Rambo: First Blood Part II (1985)
Sylvester Stallone has been nominated for more Razzies than any other actor, receiving over 20 nominations across the decades. Rambo: First Blood Part II, which Stallone both wrote and starred in, took home the Razzies for Worst Picture, Worst Actor, Worst Screenplay and Worst Original Song (Peace in Our Life, by Stallone’s younger brother Frank).
Still, Stallone couldn’t be too disheartened: audiences loved Rambo 2, with the film selling 42 million cinema tickets in the US alone. Razzies creator Wilson himself listed the film as one of the ‘100 Most Enjoyably Bad Movies Ever Made.’
Howard the Duck (1986)
Among Marvel’s more embarrassing film adaptations, Howard the Duck was produced by none other than George Lucas. Originally intended as an animated film, it instead became a bizarre live action flop starring Back to the Future’s Lea Thompson.
The movie follows the adventures of Howard, who lives on Duckworld but accidentally takes a trip to Cleveland, Ohio, where he helps humankind with his martial arts abilities. The film was a flop, and won four Razzies including Worst Picture – an award it shared with…
Under the Cherry Moon (1986)
Prince’s directorial debut, Under the Cherry Moon is a romantic musical comedy about gigolos wooing an heiress on holiday in the French Riviera. Starring Prince as the male lead, Under the Cherry Moon also marked Kristin Scott Thomas’ first movie appearance.
Today, Scott Thomas admits she cannot look back at the film without cringing, and claims she took the role out of desperation. Under the Cherry Moon shared the 1987 Razzie Worst Picture award with Howard the Duck, though its music received critical acclaim, with the soundtrack album (named Parade) going platinum.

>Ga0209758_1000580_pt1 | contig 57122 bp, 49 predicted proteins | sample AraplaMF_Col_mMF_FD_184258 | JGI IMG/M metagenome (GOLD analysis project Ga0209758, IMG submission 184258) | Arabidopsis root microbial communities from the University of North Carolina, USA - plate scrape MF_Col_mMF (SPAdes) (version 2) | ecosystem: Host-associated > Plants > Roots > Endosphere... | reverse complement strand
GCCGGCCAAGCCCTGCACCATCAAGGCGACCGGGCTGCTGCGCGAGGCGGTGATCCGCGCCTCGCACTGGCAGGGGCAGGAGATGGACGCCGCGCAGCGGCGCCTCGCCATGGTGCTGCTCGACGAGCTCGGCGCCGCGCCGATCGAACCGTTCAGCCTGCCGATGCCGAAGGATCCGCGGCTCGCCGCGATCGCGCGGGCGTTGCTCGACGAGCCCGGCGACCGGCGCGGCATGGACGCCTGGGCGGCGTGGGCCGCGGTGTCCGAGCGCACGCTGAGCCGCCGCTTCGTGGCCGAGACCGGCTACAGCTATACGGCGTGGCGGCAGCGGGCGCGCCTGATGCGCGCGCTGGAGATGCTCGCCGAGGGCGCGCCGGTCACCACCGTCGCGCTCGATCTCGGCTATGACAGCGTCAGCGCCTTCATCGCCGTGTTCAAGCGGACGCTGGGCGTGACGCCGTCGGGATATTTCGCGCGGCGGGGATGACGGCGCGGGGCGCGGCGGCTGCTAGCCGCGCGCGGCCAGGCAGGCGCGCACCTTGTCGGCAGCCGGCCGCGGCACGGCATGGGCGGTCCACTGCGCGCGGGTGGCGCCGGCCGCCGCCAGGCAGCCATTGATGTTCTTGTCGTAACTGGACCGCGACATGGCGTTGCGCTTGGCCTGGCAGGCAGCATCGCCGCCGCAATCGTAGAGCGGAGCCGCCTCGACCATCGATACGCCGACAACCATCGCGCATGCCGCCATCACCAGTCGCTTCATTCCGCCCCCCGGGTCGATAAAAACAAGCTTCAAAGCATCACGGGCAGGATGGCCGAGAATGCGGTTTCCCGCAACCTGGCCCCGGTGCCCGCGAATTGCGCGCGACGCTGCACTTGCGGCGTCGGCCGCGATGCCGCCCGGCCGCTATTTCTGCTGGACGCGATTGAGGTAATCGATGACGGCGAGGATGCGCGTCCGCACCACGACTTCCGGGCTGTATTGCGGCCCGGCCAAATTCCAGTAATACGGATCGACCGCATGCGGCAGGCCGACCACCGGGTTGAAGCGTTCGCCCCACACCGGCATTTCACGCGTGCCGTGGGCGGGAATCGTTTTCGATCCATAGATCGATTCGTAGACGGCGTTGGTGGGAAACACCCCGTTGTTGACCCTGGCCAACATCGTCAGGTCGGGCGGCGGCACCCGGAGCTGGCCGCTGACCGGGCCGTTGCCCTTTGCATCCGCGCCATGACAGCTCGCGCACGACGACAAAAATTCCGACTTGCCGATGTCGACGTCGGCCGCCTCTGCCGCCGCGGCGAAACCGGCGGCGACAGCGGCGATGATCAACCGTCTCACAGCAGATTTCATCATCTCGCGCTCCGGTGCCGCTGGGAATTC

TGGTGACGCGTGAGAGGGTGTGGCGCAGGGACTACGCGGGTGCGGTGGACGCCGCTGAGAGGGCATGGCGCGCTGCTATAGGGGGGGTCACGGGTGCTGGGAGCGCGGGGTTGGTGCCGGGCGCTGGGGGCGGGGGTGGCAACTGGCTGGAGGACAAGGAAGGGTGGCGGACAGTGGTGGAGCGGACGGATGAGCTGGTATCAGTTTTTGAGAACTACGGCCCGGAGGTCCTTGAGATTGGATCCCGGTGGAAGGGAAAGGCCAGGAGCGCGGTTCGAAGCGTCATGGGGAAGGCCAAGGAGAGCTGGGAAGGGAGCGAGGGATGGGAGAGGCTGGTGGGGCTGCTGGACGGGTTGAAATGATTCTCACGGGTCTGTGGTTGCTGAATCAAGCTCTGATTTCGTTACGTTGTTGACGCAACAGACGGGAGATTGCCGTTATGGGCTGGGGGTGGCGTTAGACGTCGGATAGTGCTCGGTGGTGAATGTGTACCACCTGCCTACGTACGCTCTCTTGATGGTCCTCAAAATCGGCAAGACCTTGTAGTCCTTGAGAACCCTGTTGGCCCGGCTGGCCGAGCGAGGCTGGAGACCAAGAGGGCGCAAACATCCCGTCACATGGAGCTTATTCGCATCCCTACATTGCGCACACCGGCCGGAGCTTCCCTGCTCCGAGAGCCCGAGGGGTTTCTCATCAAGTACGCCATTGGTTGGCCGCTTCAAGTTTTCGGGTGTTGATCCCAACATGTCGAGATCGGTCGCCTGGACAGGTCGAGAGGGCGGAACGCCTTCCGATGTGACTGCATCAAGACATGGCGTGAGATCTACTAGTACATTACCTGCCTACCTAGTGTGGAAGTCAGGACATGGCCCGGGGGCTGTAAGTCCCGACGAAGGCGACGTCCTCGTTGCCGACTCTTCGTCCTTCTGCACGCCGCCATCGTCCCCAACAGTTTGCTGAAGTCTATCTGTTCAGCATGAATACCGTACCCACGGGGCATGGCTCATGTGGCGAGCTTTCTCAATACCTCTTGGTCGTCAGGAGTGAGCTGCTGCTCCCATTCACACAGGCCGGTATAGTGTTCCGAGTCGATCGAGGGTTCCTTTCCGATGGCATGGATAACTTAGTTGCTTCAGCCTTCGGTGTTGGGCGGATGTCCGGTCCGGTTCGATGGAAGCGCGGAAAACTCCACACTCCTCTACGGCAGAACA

Leonard Part 6 (1987)
Spy parody films abound in Hollywood in the 80s, but few were quite so awful as Leonard Part 6. Directed by Paul Weiland, this movie starred the now-disgraced Bill Cosby, who wrote the film’s story but himself detested the finished product, telling the public to give it a miss.
“Even die-hard fans of ‘The Cosby Show’ will think twice about subjecting themselves to this witless and overinflated vanity production,” wrote Kyle Counts for the Hollywood Reporter. Fortunately, the film’s title is something of a misnomer: the movie itself pretends to be a sixth instalment of a franchise, but in reality no Leonard films preceded or followed it.
A huge box office success (once more proving that critics can’t harm a film’s profits), Cocktail is a romantic comedy that sees Tom Cruise as a business student-turned-bartender. It’s based on a semi-autobiographical novel by Heywood Gould, who used to be a bartender.
Cocktail’s withering reviews made Gould miserable: “I was not happy with the final product. It got so savaged by the critics… I literally couldn’t get out of bed for a day.” Gould’s work on the film earned him a Worst Screenplay award, while the film got Worst Picture.
Star Trek V: The Final Frontier (1989)
Star Trek V: The Final Frontier had epic ambitions for the much-loved franchise. Following Spock’s half-brother Sybok, who seeks a starship for a mission to discover the origins of the universe, Star Trek icon William Shatner directed, wrote and starred in the film, which was derided as directionless, dull and not scary enough on release.
Also starring Leonard Nimoy, DeForest Kelley, James Doohan, Walter Koenig, Nichelle Nichols and George Takei, The Final Frontier soared to number one at the box office in its first week, but soon disappeared. Fans were disappointed, while the Razzies awarded it Worst Picture.